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Getting a Return on (Strategic) Investments

End-user companies are sinking tens of millions of dollars into RFID startups—and they're looking for more than a monetary payback.
By Courtney Macavinta
Oct 01, 2006—When Pfizer contributed to an $8 million Series B investment in SupplyScape this May, the funds represented more than a cash infusion for the developer of anticounterfeiting RFID applications for the pharmaceutical industry. The investment from the Pfizer Strategic Investments Group was another marker of a growing trend. In less than one year, RFID technology firms have gotten a shot in the arm—to the tune of tens of millions of dollars—and not just from the usual suspects known as venture capitalists.

A slew of strategic investors are increasingly placing their bets on RFID companies, hoping to get more than a monetary return on their investment. They are current or future RFID customers that want to have a hand in how RFID solutions are developed and brought to market. They also want to improve their knowledge about the emerging technology, sharpen their business strategies and bolster their bottom line. Along with Pfizer, the list of end users that have invested in RFID includes Dow Chemical, DuPont, Kaiser Permanente and United Parcel Service (UPS).

End-user companies are seeding RFID startups with tens of millions of dollars.
"These [end-user] companies have specific needs [for applications] that will help them gain market share, improve operations or improve their competitive advantage," says Andrew Nathanson, automatic identification and data capture practice director for technology market research firm Venture Development Corp. (VDC). The most recent strategic investments by end users, he says, "have been right on. They are good fits and good models, and both companies will benefit."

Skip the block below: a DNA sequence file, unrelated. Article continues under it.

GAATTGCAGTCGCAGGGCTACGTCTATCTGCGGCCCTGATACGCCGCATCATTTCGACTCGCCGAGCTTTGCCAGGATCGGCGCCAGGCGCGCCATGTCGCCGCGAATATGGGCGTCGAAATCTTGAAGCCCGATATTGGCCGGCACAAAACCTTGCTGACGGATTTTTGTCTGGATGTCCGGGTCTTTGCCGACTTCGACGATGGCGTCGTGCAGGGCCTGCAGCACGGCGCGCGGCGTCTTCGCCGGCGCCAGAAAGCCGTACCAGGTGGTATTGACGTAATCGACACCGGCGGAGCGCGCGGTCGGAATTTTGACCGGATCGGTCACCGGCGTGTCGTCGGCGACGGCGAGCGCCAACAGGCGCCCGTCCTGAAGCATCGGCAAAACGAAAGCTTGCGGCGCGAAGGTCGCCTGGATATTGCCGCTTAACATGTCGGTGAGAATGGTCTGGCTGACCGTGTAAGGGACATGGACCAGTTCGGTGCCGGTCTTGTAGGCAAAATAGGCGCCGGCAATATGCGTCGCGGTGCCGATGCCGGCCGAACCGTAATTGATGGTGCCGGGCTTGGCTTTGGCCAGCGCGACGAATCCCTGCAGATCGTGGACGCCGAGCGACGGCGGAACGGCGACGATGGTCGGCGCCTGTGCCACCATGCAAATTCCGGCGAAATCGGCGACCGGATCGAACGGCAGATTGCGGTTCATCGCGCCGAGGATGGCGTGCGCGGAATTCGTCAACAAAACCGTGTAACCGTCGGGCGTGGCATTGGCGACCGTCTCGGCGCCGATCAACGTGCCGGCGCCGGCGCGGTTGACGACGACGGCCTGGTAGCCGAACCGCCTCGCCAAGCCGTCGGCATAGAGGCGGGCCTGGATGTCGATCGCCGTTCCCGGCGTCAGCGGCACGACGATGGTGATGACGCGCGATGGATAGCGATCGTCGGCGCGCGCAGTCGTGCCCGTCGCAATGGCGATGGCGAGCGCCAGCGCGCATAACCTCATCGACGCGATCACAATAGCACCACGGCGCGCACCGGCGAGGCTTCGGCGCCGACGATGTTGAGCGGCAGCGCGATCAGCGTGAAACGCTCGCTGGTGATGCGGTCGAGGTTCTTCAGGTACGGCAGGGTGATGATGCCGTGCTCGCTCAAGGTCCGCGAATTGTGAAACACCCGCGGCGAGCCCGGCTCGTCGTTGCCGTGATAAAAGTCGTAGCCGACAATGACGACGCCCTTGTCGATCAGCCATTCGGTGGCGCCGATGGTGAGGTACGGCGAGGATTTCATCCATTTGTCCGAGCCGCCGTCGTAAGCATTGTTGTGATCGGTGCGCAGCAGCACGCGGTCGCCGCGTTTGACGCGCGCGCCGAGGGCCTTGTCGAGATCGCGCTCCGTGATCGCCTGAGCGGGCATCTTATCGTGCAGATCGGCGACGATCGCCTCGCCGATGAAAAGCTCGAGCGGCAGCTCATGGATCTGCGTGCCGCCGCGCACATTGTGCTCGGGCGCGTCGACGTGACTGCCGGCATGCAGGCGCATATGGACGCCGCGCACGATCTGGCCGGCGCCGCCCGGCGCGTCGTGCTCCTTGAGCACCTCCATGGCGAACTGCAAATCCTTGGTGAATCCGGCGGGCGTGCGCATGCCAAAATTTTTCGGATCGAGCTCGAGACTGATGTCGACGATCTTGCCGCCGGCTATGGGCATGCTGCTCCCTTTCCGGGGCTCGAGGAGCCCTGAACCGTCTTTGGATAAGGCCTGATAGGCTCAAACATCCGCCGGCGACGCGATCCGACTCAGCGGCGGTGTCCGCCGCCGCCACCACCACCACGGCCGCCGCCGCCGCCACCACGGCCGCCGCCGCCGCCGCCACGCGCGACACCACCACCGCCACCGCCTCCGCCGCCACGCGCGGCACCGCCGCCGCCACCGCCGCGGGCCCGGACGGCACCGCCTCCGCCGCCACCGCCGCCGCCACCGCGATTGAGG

When end users make strategic investments in enabling technologies—in this case, RFID—it sends a strong signal that there is a growing market for a given product segment. It's also a key factor in moving RFID from research and development to deployment, analysts and industry watchers say.

"It's a vote of confidence—and companies vote with dollars," says Mark Johnson, president of RFID Tribe, a 2,000-member national association of RFID professionals that helps match its members with potential angel investors. "When end users are investing, in general they are investing in technologies that will be helpful to their company strategically."

Strategic Thinking
Perhaps the most active end user to invest in RFID technology is United Parcel Service. "We make investments in companies in emerging technology areas for us," says Donna Barrett, technology public relations manager for UPS. "And one area we've been monitoring for over a decade is RFID. The primary purpose for these minority investments is to gain knowledge and insight."

UPS sees value in using RFID for certain applications, such as helping its clients manage their warehouses and track large, costly items or perishable goods. In fact, UPS considers investing in RFID technology firms one of the "four pillars" of its RFID strategy. In July, the UPS Strategic Enterprise Fund contributed to a $14 million investment pool led by Siemens Venture Capital for semiconductor maker G2 Microsystems. The funding will help G2 ramp up production of its real-time location systems for tracking and monitoring assets in the automotive, health-care, biopharmaceutical and chemical industries, among others. (UPS funded G2 in 2004 as well.)

G2 isn't the only RFID company to get financial support from UPS. In December 2005, Impinj, a Gen 2 RFID tag maker, secured a $26.5 million round of funding from a group of investors that included UPS and was led by GF Private Equity Group. And in 2000, UPS invested in Savi Technology, a company that provides RFID technology to the U.S. Department of Defense (DOD) and was acquired by Lockheed Martin in May for $400 million, according to the San Jose Mercury News.
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